One of the most highly regarded institutions of science and engineering in the world, Caltech is home to some of the best students and faculty who share one mission: to create the innovative, unparalleled science and technology of tomorrow. Caltech is a small, focused institution, providing one of the best student-to-faculty ratios among academic institutions. Caltech enrolls about 2,000 undergraduate and graduate students total. Because of its size, it provides an exceptional opportunity for a comprehensive, inter-disciplinary scientific research experience for its students, and access to a faculty and alumni holding over 32 Nobel Prizes. Caltech also operates outstanding facilities including the Jet Propulsion Laboratory and the Palomar and Keck observatories.
The University of California, founded in 1868, is a system of 10 campuses with a mission of teaching, research and public service. With 214,000 undergraduate and graduate students, UC is the world's premier public research university. UC has five medical schools, four law schools and the nation's largest continuing education program. Fifty researchers affiliated with UC have been awarded Nobel Prizes; 18 of theses prestigious awards have been won since 1995. UC also has more than 350 members in the National Academy of Sciences, and UC-affiliated researchers have received 56 Medals of Science since Congress created the award in 1959. UC is involved in the management of three national laboratories on behalf of the Department of Energy - Lawrence Berkeley, Los Alamos and Lawrence Livermore National Laboratories.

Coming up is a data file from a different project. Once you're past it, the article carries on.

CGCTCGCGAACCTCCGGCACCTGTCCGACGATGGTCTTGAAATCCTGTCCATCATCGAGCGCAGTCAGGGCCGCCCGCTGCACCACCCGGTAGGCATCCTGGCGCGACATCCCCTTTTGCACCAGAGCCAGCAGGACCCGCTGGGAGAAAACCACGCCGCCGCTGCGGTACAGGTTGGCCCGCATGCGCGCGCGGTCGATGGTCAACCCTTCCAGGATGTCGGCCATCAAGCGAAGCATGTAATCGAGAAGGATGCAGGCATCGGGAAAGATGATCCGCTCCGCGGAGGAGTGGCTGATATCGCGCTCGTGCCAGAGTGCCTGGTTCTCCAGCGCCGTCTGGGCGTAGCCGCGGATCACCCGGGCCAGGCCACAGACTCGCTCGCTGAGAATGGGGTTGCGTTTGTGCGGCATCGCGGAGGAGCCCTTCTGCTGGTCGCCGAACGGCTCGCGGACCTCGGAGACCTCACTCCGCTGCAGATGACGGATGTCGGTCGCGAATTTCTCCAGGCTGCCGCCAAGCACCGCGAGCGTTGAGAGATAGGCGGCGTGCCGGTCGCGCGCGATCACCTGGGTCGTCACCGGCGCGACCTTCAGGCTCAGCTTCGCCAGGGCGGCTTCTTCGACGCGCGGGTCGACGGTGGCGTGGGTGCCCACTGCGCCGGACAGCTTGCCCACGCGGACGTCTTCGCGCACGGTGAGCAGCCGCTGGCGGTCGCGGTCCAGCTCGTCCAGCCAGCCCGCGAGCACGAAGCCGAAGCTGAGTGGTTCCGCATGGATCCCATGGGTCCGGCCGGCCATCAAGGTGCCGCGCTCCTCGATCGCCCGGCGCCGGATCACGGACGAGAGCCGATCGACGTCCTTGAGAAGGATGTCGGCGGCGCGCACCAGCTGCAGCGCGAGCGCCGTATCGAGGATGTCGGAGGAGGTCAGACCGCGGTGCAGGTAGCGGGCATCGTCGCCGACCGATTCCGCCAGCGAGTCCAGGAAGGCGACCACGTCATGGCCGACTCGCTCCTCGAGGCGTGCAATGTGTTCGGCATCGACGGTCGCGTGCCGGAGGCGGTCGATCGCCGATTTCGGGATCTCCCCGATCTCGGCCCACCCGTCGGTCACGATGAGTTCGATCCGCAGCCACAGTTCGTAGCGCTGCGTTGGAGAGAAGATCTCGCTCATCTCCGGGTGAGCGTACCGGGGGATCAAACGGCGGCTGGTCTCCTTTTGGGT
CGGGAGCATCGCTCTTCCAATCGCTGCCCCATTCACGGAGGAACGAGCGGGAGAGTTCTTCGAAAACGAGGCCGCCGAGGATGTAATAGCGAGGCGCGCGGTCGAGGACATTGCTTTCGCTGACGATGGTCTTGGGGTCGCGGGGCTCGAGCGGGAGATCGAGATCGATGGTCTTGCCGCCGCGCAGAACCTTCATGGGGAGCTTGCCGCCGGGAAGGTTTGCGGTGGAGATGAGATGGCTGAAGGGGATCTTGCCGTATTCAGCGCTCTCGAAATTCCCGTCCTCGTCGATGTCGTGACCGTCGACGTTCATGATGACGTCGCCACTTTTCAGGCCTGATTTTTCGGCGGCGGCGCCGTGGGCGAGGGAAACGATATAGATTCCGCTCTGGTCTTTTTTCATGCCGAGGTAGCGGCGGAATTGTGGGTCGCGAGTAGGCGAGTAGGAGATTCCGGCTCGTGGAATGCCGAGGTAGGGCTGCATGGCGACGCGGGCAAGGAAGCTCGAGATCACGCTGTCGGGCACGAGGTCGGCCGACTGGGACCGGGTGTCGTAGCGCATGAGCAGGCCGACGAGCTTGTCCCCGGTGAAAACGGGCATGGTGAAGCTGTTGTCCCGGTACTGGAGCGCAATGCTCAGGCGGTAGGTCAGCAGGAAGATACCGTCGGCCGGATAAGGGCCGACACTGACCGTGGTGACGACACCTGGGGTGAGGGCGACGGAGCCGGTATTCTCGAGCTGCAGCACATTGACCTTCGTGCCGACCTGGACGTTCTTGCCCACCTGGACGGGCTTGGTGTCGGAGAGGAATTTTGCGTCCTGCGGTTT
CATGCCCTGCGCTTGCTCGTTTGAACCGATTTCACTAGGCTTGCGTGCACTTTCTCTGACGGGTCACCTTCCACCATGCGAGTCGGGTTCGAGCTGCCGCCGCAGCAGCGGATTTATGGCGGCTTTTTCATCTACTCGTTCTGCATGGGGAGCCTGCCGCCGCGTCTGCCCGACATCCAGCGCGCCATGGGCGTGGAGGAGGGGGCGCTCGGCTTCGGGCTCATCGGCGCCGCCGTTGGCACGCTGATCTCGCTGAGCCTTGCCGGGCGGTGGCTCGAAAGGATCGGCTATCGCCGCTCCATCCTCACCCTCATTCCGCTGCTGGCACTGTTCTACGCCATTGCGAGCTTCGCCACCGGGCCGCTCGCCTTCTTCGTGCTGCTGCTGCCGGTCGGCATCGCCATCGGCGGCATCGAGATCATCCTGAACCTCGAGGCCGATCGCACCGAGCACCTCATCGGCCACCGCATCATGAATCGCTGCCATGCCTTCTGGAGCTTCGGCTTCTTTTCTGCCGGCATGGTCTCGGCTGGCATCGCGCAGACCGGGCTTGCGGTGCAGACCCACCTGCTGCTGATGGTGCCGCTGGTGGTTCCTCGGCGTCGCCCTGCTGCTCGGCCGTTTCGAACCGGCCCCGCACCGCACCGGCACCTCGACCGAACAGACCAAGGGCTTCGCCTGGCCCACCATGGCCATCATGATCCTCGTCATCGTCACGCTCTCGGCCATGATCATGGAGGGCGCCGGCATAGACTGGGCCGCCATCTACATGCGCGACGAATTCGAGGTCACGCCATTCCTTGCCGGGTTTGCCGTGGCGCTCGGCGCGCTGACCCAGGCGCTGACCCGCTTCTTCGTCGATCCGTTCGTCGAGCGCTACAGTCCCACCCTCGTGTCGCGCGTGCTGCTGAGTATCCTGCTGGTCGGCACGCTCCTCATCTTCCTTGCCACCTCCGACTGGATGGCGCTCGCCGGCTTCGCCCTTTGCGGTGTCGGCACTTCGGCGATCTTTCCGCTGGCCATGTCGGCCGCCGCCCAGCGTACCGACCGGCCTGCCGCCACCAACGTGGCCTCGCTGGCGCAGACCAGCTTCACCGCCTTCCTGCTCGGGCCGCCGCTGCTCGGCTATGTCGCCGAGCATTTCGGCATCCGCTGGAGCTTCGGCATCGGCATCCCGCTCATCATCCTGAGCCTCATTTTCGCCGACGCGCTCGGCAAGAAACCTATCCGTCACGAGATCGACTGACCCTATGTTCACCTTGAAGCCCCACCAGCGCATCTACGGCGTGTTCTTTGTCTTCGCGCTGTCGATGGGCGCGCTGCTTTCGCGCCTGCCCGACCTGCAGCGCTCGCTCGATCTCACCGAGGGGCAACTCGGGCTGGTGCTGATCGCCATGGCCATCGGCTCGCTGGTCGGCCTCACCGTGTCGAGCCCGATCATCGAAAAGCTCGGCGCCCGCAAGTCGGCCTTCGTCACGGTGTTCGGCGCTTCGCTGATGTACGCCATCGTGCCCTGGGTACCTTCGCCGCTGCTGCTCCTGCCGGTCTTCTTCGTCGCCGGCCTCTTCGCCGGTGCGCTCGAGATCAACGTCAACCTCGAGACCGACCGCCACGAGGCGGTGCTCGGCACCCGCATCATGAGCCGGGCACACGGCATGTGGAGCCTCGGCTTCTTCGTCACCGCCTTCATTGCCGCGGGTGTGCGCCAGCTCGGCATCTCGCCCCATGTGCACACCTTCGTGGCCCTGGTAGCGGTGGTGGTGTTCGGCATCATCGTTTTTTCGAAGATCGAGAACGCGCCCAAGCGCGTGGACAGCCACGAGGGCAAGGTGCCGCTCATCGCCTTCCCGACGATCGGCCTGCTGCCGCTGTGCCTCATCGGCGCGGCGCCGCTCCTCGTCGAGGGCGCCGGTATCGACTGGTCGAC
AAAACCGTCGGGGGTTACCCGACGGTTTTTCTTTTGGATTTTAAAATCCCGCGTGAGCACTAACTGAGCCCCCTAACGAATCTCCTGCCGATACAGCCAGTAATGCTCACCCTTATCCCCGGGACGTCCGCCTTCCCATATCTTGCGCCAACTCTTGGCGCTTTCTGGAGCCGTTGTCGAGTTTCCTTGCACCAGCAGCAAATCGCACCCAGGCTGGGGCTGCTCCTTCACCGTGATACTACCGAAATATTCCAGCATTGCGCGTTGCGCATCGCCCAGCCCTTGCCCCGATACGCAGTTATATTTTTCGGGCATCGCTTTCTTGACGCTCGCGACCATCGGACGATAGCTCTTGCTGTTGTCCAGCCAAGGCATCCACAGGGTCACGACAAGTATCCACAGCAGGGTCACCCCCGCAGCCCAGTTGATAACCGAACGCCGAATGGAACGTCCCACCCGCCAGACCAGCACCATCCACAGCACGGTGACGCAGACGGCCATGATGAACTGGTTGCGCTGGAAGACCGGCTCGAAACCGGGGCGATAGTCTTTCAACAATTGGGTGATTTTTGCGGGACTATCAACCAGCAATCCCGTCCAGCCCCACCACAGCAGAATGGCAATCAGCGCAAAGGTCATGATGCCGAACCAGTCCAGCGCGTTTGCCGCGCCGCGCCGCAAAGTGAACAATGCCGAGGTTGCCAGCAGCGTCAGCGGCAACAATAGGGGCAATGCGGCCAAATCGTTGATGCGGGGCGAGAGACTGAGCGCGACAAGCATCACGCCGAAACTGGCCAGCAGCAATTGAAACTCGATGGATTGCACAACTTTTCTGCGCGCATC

The Association of Canadian Universities for Research in Astronomy is an organization of Canadian universities dedicated to the advancement of research and teaching in astronomy and astrophysics in Canada. It assists in coordinating large-scale national initiatives of its member institutions, advocates for the priorities in the Long Range Plan for Astronomy, and is a liaison between Canadian member universities and international partners in international and world observatories.
The Gordon and Betty Moore Foundation, established in 2000, seeks to advance environmental conservation and cutting-edge scientific research around the world and to improve the quality of life in the San Francisco Bay Area.
University of California
Gordon and Betty Moore Foundation